When did you first start drawing?
I vividly remember drawing circles on a chalkboard back in 1980 at the Montessori school I had attended. I was seven at the time.
And why did you continue?
It got me recognition from my classmates, and I loved doing it. It was exciting! Every other kid wanted to be a doctor or a lawyer. And I was thinking, “I’ll do this.”
Had you a favorite subject back then?
My mom had bought me a book on how to draw monsters. And I was obsessed with dragons.
Have you a formal art education?
Yes. I have a BFA in Fine Art and an MFA in Computer Art from the School of Visual Arts.
Who are some of your favorite artists?
Have you any particular cultural influences?
Not consciously, but my mother is German-Ukrainian and my father is African American.
How has your work evolved within the past few years?
I feel that I have found a style that I am comfortable with, but I am constantly trying to get better. I find myself more detail-oriented and process-driven.
Are you generally satisfied with your finished piece?
No! I often try to destroy it. I always find something I need to improve.
Have you any favorite piece that you’ve created?
Yes! I like my self-portrait. I like its sarcastic tone!
Have you any preferred media?
I like working with gouache.
How long do you usually spend on a piece?
It varies, depending on how close I feel it is to being finished.
What percentage of your time is devoted to art?
Now that I am working in an art store, I can only devote about four hours a day to it.
Have you any favorite setting to paint?
I love working outdoors…taking my easel to a public spot.
Have you any other particular passions?
Yes! I love fishing, which I do from our house in Montauk.
Where are you headed?
I am focusing now on small landscape paintings.
I was introduced to Fountain House by a friend Gail Freed, who is an art therapist and artist. Fountain House Gallery has helped me make an entry into a very competitive and humbling community, the New York Art Scene. Thanks to Ariel Willmott and Amanda Suarez, my artistic life has taken its first baby steps.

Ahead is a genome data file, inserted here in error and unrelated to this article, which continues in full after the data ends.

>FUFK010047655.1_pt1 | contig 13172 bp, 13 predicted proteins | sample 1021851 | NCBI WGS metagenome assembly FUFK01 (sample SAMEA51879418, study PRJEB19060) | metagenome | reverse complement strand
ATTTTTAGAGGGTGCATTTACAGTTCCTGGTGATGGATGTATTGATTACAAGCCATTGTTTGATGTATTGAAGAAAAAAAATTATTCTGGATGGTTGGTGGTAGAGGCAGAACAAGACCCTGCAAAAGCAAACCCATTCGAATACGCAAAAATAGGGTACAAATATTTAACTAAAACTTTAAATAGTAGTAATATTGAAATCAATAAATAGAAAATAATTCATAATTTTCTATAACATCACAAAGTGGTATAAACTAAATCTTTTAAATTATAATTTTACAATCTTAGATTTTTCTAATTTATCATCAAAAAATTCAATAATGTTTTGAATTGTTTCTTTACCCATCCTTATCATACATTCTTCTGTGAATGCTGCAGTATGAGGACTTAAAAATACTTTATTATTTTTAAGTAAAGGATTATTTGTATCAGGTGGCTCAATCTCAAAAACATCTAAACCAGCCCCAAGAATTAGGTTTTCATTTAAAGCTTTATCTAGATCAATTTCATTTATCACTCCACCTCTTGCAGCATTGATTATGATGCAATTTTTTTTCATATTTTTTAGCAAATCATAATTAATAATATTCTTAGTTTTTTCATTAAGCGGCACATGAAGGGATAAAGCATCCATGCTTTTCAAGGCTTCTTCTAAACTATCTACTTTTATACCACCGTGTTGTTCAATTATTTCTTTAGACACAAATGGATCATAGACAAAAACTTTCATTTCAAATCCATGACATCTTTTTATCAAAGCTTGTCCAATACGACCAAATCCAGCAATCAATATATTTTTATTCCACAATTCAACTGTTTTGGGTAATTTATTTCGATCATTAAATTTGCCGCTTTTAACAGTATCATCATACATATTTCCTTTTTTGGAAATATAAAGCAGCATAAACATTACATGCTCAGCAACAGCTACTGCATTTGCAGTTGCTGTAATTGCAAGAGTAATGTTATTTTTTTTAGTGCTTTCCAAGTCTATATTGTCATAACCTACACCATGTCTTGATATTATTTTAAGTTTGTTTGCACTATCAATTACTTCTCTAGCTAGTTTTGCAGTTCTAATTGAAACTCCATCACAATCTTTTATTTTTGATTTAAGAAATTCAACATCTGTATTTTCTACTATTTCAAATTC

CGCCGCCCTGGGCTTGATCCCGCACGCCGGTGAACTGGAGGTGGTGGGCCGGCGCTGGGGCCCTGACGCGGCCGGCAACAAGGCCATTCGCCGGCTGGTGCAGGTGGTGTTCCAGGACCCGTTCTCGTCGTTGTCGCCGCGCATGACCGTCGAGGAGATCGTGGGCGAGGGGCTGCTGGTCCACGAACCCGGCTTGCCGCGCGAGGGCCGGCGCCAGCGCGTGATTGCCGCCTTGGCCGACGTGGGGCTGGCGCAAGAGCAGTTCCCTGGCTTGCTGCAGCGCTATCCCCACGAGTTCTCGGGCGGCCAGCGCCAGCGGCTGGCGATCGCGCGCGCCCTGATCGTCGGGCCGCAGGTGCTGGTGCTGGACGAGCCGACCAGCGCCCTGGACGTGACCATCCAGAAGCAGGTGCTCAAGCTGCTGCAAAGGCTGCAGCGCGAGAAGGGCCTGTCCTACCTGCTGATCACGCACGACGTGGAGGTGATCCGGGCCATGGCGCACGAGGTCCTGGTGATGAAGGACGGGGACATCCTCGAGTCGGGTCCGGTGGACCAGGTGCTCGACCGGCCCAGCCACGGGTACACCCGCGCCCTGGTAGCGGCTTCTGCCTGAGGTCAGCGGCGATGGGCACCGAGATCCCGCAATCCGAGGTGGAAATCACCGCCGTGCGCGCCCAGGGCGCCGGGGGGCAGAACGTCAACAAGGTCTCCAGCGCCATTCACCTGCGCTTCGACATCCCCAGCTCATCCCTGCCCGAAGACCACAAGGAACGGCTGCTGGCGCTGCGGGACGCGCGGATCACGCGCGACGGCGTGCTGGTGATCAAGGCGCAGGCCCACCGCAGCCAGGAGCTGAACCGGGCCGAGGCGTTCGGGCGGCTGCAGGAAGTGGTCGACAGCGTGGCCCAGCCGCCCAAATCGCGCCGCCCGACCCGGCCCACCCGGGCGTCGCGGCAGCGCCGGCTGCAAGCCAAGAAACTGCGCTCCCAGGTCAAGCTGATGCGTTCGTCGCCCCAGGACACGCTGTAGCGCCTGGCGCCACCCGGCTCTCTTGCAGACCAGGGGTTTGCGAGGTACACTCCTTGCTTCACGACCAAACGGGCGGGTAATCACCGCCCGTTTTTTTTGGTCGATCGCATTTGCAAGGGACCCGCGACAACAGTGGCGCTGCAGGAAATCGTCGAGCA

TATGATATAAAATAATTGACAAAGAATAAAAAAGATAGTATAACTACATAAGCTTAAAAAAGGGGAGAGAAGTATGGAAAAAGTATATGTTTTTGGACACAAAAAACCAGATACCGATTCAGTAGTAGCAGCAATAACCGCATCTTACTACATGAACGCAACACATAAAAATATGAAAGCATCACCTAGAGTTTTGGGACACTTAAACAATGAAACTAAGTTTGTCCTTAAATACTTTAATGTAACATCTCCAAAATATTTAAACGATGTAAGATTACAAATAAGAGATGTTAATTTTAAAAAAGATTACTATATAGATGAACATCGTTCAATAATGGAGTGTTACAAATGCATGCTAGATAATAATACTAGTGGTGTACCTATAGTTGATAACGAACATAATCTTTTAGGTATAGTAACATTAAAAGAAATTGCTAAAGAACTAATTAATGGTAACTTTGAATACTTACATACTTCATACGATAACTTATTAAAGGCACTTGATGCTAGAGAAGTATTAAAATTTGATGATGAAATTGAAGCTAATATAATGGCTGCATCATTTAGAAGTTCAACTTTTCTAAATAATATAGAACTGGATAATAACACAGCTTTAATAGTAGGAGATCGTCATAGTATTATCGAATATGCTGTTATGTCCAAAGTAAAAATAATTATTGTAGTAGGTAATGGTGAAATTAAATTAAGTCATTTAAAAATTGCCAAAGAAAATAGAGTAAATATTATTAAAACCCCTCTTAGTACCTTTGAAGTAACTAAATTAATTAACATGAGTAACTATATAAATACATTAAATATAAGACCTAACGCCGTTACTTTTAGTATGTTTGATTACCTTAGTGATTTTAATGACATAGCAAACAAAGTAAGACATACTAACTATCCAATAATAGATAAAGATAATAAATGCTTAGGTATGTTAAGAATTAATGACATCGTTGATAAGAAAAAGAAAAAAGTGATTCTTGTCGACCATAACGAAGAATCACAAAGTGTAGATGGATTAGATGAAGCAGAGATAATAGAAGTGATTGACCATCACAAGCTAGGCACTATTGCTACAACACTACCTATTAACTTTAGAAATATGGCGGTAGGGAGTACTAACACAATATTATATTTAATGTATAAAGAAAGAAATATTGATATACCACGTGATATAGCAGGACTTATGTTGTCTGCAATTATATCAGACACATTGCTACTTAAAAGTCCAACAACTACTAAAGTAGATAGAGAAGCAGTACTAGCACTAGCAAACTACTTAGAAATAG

And how has this connection with Fountain House impacted you personally?
Fountain House has provided me with the platform to grow and understand my schizophrenia on a personal level. Not everything I experience is real. Things I hear are not always coming from outside my mind. The real and unreal are now definable. I can realize what is a symptom or hallucination.
Do you feel that your schizophrenia has affected your art? If so, in what ways?
I do. Schizophrenia is a confusing and distracting disability. I find I don’t focus like I used to. I focus in a different way now. Instead of brush stroke by brush stroke or mark by mark, I make a plan how to attack the project one studio session at a time. Maybe that’s a good thing. To be able to have a goal for the day and reach it is rewarding.
Have you exhibited your work in other settings, in addition to Fountain House Gallery?
What do you see as your role as an artist?
Perhaps to alter reality. The artist’s role is a complicated one.
All images courtesy of the artist: 1 Self Portrait; 2 Portrait of Karen Gormandy; 3, 4 & 6 Abstracts & 5 Boat
Interview conducted by Bonnie Astor and edited by Lois Stavsky